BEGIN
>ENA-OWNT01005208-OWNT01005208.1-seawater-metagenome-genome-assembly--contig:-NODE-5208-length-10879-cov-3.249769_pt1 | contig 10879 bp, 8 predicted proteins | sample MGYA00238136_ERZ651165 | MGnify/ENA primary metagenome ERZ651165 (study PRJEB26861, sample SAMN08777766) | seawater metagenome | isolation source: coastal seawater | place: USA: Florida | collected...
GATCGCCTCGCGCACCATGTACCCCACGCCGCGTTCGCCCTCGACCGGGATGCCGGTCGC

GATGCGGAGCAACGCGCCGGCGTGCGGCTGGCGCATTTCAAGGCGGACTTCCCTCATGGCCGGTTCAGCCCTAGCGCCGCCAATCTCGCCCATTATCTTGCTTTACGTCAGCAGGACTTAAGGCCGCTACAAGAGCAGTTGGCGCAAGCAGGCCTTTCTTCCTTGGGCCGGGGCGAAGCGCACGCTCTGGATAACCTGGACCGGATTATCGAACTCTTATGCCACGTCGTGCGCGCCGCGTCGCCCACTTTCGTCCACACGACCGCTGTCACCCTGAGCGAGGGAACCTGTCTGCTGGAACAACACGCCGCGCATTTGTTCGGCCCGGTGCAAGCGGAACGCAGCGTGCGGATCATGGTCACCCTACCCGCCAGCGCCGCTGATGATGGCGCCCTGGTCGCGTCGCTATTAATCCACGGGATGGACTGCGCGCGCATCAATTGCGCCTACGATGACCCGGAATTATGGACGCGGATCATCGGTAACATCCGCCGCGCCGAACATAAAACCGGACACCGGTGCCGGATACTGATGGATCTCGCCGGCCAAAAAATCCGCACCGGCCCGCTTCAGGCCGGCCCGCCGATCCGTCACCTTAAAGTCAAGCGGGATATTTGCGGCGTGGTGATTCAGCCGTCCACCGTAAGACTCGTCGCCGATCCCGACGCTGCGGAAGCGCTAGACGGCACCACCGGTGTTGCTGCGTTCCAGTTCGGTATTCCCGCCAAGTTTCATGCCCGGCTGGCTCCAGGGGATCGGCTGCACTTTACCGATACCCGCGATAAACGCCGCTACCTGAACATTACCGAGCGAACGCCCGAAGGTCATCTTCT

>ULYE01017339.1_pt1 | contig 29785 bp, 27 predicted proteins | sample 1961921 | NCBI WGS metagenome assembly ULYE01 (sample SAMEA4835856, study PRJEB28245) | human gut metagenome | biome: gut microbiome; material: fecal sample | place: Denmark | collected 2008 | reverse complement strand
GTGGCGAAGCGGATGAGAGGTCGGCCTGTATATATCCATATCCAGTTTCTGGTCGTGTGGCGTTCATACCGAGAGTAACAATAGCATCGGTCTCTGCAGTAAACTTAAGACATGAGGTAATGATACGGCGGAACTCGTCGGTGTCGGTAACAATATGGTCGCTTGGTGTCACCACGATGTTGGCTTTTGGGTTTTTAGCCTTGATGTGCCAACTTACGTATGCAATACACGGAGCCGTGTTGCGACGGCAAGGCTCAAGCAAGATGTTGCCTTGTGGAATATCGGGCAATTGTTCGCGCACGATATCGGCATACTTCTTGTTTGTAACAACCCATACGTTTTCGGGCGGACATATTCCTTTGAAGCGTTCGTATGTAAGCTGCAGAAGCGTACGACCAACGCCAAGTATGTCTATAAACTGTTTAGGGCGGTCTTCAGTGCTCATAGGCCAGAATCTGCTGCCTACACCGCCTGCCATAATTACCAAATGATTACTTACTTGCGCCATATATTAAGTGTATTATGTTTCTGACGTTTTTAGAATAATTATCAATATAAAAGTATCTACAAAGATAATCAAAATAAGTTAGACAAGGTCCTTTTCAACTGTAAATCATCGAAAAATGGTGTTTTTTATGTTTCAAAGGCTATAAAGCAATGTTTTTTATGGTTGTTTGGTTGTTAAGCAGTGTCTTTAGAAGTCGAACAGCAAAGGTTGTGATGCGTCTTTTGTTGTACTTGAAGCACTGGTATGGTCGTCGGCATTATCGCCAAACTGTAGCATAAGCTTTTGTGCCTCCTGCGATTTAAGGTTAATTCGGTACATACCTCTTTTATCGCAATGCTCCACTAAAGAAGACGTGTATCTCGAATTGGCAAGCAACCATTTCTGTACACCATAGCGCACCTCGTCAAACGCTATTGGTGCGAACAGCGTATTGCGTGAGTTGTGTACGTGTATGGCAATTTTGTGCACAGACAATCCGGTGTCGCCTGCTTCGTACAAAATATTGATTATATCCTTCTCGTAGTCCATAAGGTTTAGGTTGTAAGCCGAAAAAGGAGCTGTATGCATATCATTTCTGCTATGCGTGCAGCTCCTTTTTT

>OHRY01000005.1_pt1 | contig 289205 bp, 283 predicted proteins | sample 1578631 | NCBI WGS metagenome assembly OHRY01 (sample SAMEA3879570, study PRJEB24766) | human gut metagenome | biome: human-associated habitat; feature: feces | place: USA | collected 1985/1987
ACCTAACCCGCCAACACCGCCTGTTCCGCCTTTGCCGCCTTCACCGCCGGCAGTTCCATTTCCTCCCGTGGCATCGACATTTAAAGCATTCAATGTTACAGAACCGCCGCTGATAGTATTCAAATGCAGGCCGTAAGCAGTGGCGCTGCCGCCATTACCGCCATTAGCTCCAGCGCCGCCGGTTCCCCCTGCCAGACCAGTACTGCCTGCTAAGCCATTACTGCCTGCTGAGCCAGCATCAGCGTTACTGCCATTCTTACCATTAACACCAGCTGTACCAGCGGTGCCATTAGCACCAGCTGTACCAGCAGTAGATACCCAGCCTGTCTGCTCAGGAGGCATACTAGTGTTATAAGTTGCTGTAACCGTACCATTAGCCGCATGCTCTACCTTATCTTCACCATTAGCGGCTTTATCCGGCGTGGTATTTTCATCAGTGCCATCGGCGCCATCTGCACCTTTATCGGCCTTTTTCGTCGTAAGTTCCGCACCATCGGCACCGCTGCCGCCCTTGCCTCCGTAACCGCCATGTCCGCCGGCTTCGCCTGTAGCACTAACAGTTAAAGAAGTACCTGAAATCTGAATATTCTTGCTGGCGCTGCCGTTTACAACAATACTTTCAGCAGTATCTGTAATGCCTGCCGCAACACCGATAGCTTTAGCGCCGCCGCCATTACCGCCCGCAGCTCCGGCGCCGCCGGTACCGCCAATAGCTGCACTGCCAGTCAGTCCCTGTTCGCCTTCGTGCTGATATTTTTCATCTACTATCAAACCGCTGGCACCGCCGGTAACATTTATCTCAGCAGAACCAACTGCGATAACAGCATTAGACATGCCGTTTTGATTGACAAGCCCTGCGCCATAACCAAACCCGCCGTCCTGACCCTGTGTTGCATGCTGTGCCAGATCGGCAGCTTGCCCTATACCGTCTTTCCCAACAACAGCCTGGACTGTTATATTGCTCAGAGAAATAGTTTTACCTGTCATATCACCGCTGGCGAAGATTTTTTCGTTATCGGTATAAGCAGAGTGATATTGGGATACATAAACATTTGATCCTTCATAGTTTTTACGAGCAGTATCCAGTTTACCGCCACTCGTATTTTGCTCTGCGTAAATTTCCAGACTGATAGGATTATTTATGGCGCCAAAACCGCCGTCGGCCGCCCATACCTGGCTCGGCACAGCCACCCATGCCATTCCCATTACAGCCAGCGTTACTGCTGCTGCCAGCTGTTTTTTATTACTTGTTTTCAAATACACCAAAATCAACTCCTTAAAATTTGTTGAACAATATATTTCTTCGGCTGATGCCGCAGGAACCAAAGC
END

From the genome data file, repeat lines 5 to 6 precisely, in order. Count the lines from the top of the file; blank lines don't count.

GTGGCGAAGCGGATGAGAGGTCGGCCTGTATATATCCATATCCAGTTTCTGGTCGTGTGGCGTTCATACCGAGAGTAACAATAGCATCGGTCTCTGCAGTAAACTTAAGACATGAGGTAATGATACGGCGGAACTCGTCGGTGTCGGTAACAATATGGTCGCTTGGTGTCACCACGATGTTGGCTTTTGGGTTTTTAGCCTTGATGTGCCAACTTACGTATGCAATACACGGAGCCGTGTTGCGACGGCAAGGCTCAAGCAAGATGTTGCCTTGTGGAATATCGGGCAATTGTTCGCGCACGATATCGGCATACTTCTTGTTTGTAACAACCCATACGTTTTCGGGCGGACATATTCCTTTGAAGCGTTCGTATGTAAGCTGCAGAAGCGTACGACCAACGCCAAGTATGTCTATAAACTGTTTAGGGCGGTCTTCAGTGCTCATAGGCCAGAATCTGCTGCCTACACCGCCTGCCATAATTACCAAATGATTACTTACTTGCGCCATATATTAAGTGTATTATGTTTCTGACGTTTTTAGAATAATTATCAATATAAAAGTATCTACAAAGATAATCAAAATAAGTTAGACAAGGTCCTTTTCAACTGTAAATCATCGAAAAATGGTGTTTTTTATGTTTCAAAGGCTATAAAGCAATGTTTTTTATGGTTGTTTGGTTGTTAAGCAGTGTCTTTAGAAGTCGAACAGCAAAGGTTGTGATGCGTCTTTTGTTGTACTTGAAGCACTGGTATGGTCGTCGGCATTATCGCCAAACTGTAGCATAAGCTTTTGTGCCTCCTGCGATTTAAGGTTAATTCGGTACATACCTCTTTTATCGCAATGCTCCACTAAAGAAGACGTGTATCTCGAATTGGCAAGCAACCATTTCTGTACACCATAGCGCACCTCGTCAAACGCTATTGGTGCGAACAGCGTATTGCGTGAGTTGTGTACGTGTATGGCAATTTTGTGCACAGACAATCCGGTGTCGCCTGCTTCGTACAAAATATTGATTATATCCTTCTCGTAGTCCATAAGGTTTAGGTTGTAAGCCGAAAAAGGAGCTGTATGCATATCATTTCTGCTATGCGTGCAGCTCCTTTTTT

>OHRY01000005.1_pt1 | contig 289205 bp, 283 predicted proteins | sample 1578631 | NCBI WGS metagenome assembly OHRY01 (sample SAMEA3879570, study PRJEB24766) | human gut metagenome | biome: human-associated habitat; feature: feces | place: USA | collected 1985/1987